Washoe County Officials said they did not want to turn into another San Francisco
RENO, Nev. (KGO) -- There are those who say the homeless issue in San Francisco will never be fully solved. Yet, the Reno area seems to be making large inroads when it comes to reducing and supporting its unhoused population.
ABC7 News was given video of what downtown Reno looked like in 2020, early in the pandemic. Homeless encampments along the river and railroad tracks.
Nearly four years later, the landscape has changed after Washoe County drastically expanded it's shelter capacity.
Because the county has enough shelter beds, the cities of Reno and Sparks can now enforce the no-camping rules.
This is downtown Reno. There used to be a lot of tents here, now it has been cleaned up.
We found Reno's downtown ambassadors patrolling the streets 24/7, making sure people move along and no one sets up a tent.
That also means many of the unhoused like 62-year-old Helena Oliver finally have a warm bed and food.
"Finally, it was my time to live like a human being," she told us.
What led to their success? Federal funds during COVID and a well-planned coordinated effort between the cities of Reno, Sparks and Washoe County.
"The county is essentially the lead and we are ensuring that everyone works together and coordinated services for each individual. Instead of five different case workers from different non-profits each working on one person, we have one case worker working on one person and coordinating with all of the nonprofit partners, so it's a coordination issue," explained Alexis Hill, Chair of the Washoe County Board of Commissioners.
Where once there was a baseball field, those federal COVID funds were used to build the "Cares Campus" in 2021. About 600 people live in a huge tent and in sleeping pods.
That was one of the factors that helped to reduce the homeless population here in half.
"Right off the top, we're seeing a decrease in our use of emergency services, less calls to law enforcement, less calls to our ambulance service and reliance on the emergency room. We're also seeing more people be able to move into housing almost instantly when we brought in the case mangers," said Dana Searcy, of the Washoe County Housing and Homeless Services.
The county contracts with Volunteers of America to run the everyday needs of the campus.
The cost to pay for cases managers and behavioral health counselors are all paid for by the county .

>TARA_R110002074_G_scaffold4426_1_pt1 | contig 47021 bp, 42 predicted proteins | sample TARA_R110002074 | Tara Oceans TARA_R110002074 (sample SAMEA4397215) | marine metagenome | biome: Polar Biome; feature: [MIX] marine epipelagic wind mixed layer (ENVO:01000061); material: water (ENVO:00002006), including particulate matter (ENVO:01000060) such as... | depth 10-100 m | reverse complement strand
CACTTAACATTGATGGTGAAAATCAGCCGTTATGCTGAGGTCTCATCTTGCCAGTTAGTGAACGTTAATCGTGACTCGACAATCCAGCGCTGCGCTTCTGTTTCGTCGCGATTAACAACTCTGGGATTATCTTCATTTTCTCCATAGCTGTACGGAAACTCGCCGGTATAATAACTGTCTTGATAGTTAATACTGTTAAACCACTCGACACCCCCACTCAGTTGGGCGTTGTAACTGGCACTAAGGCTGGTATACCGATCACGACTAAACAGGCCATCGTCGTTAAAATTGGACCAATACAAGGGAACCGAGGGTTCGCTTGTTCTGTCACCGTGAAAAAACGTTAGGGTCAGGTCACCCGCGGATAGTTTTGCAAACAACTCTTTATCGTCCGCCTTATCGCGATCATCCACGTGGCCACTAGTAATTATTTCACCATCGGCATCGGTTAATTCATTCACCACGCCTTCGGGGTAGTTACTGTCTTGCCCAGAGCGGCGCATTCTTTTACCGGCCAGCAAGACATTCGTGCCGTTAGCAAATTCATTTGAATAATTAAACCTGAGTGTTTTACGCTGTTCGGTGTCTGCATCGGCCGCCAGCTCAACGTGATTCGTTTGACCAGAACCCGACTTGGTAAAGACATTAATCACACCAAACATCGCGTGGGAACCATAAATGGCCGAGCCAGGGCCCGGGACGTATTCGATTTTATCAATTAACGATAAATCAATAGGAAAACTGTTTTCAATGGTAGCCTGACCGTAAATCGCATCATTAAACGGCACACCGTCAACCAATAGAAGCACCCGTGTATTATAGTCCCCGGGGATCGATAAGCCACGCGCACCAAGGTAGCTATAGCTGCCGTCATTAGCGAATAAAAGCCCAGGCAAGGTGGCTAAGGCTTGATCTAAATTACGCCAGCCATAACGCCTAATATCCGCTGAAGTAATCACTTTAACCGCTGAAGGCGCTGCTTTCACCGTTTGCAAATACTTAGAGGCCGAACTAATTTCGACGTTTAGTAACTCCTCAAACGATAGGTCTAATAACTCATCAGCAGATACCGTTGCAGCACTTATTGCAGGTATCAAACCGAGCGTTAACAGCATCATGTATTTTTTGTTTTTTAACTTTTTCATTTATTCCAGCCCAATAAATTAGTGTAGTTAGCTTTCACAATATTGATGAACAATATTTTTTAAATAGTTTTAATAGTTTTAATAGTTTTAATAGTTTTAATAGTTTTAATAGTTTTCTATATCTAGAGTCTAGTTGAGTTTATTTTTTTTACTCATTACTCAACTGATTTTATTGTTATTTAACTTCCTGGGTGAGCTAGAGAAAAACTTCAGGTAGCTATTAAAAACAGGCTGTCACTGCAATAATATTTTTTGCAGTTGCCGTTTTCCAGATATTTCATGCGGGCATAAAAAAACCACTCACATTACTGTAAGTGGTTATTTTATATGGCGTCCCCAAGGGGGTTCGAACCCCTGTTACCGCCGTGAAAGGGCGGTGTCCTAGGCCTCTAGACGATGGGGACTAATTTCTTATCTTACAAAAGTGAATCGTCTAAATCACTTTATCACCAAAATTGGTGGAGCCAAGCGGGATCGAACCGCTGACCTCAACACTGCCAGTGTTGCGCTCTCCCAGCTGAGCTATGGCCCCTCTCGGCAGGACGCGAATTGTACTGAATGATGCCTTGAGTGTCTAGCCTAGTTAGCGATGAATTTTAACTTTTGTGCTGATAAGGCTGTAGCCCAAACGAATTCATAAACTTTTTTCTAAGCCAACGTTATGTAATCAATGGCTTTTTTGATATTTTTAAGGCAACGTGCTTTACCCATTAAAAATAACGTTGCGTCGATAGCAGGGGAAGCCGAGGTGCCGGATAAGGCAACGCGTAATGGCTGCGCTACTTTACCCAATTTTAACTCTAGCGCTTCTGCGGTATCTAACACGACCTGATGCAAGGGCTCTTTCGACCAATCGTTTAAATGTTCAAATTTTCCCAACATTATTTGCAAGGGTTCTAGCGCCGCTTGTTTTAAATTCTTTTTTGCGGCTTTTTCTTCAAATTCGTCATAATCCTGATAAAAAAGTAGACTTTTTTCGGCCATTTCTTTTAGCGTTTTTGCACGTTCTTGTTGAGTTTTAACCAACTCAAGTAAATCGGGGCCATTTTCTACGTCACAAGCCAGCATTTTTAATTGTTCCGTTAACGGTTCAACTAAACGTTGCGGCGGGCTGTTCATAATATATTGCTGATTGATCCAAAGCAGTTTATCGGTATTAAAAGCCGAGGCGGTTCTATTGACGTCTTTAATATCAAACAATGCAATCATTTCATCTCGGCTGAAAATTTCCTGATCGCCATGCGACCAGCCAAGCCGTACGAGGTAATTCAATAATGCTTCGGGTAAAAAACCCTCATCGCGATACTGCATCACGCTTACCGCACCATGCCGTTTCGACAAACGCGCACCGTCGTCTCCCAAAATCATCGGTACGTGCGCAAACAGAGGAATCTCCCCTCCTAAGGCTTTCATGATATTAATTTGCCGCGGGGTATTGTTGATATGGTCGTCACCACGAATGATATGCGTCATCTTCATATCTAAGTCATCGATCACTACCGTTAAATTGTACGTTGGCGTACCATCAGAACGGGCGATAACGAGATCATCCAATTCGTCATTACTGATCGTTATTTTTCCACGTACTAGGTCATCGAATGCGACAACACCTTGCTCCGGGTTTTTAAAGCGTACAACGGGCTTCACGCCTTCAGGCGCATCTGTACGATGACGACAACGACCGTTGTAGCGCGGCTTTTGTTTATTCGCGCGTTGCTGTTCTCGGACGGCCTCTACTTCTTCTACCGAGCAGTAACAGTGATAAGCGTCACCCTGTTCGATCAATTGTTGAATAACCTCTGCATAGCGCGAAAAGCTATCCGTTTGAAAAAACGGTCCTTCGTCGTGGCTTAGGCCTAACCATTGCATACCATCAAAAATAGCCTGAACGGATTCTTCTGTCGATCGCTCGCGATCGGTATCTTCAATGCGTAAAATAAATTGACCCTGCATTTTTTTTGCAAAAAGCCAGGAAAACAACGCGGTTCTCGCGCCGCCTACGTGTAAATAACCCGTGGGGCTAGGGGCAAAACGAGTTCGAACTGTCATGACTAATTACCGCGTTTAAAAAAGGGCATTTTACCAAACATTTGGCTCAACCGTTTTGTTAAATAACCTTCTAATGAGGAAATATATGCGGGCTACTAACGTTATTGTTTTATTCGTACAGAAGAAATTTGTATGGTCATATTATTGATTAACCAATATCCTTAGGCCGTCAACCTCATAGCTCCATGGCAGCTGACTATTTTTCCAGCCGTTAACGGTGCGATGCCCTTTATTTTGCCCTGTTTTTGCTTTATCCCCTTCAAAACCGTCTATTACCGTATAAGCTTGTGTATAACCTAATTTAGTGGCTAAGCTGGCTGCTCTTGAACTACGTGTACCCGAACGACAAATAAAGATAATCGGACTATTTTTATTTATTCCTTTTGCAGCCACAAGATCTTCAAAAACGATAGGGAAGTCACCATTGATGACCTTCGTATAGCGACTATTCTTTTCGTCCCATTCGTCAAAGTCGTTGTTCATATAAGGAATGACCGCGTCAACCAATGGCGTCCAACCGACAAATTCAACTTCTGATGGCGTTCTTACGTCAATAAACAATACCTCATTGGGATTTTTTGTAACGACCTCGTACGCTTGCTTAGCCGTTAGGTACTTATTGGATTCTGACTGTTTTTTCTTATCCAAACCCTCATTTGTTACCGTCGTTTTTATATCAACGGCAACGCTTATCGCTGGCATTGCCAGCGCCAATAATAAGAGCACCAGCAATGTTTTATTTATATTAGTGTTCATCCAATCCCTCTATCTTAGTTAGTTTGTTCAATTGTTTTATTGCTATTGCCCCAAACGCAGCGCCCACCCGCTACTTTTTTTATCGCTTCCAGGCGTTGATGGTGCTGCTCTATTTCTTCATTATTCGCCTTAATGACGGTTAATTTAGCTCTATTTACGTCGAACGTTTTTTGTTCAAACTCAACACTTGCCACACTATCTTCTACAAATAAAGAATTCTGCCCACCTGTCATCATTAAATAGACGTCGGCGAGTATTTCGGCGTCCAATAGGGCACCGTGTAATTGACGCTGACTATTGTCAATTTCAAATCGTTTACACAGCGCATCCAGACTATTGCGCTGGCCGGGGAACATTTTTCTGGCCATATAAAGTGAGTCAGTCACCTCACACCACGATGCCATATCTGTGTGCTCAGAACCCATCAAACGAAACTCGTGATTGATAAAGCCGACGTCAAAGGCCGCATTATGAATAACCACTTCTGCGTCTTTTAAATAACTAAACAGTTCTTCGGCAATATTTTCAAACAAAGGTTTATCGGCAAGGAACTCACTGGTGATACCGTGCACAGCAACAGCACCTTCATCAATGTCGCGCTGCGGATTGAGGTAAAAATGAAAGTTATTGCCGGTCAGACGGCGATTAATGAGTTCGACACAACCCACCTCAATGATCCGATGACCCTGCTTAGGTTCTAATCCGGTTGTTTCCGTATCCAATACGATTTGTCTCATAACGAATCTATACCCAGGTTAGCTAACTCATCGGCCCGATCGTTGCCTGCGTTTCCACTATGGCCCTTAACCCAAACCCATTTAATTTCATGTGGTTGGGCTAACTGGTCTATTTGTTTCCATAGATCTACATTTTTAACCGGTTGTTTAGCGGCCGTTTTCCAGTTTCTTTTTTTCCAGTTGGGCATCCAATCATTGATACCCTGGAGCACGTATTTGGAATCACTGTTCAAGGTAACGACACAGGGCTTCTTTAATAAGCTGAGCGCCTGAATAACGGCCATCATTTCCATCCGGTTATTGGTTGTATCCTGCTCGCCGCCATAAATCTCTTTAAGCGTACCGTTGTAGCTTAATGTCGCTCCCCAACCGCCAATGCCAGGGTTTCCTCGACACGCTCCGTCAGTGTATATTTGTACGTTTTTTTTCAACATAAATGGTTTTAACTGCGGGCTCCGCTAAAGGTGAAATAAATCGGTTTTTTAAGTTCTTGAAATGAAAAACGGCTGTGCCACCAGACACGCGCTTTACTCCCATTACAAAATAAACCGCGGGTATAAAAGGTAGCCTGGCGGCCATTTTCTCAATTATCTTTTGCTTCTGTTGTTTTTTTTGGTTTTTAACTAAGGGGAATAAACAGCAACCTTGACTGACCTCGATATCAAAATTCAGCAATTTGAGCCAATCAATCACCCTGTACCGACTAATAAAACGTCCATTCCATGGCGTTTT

As we saw, the campus is expanding.
"Now we're adding in all those services, so this is our welcome center. This will house all of our case management and our behavioral health people, all the training, nurse and the dining facilities will be in this one building. We have also brought in some showers, restrooms and laundry into permanent facilities, they were originally temporary," Searcy pointed out as she showed us all the construction around the campus.
Pets are also welcomed.
There are rules to be followed; no drugs, no alcohol and no visitors. But people can come and go.
Lyanne Melendez: "If I leave for the entire day, do I lose my place?"
Dana Searcy: "No."
Melendez: "Two days?"
Searcy: Yes, yes.
That, she says, minimizes any disruptions and keeps people here on track to getting support and eventually permanent housing.
County officials have previously said they needed to get ahead of their homeless issue for fear they would turn into another San Francisco.
Melendez: "When people think of San Francisco here in Reno, in Sparks and the county - what comes to minds when it comes to the homeless?"
Alexis Hill: "I think it seems there's not a handle on it. I think the coordination is a concerning factor, but we had that too."
Washoe County has 500,000 people, San Francisco has a little more than 700,000.
They spend just shy of $32 million on homeless services. The budget for San Francisco's Department of Homelessness and Supportive housing is $672 million for fiscal year 2023.
Granted our entire homeless population is much larger, well over 7,000. Theirs is roughly 1,700.
It's no secret that San Francisco attracts many homeless people from other cities. Reno does not, in part, because of the winters here.
Not everyone is ready to commit to a shelter bed at the Cares Campus. For them, there are day services at the resource center.
Those on the streets of Reno or Sparks who refuse to go into any kind of shelter, face jail time or a fine.
"This is a rare thing, most of the time we can get folks to go to the Cares Campus," added Hill.
The average stay at the campus is less than eight months because the goal is to get people into permanent housing.
Helena invited us to see the small pod where she's been temporarily housed.
"And see, this is what I got today," Helena showed us the letter she's been waiting for, notifying her that an apartment had become available.
"It's my turn to shine and rise. I'm like the dirt, still I rise," Helena proudly said.
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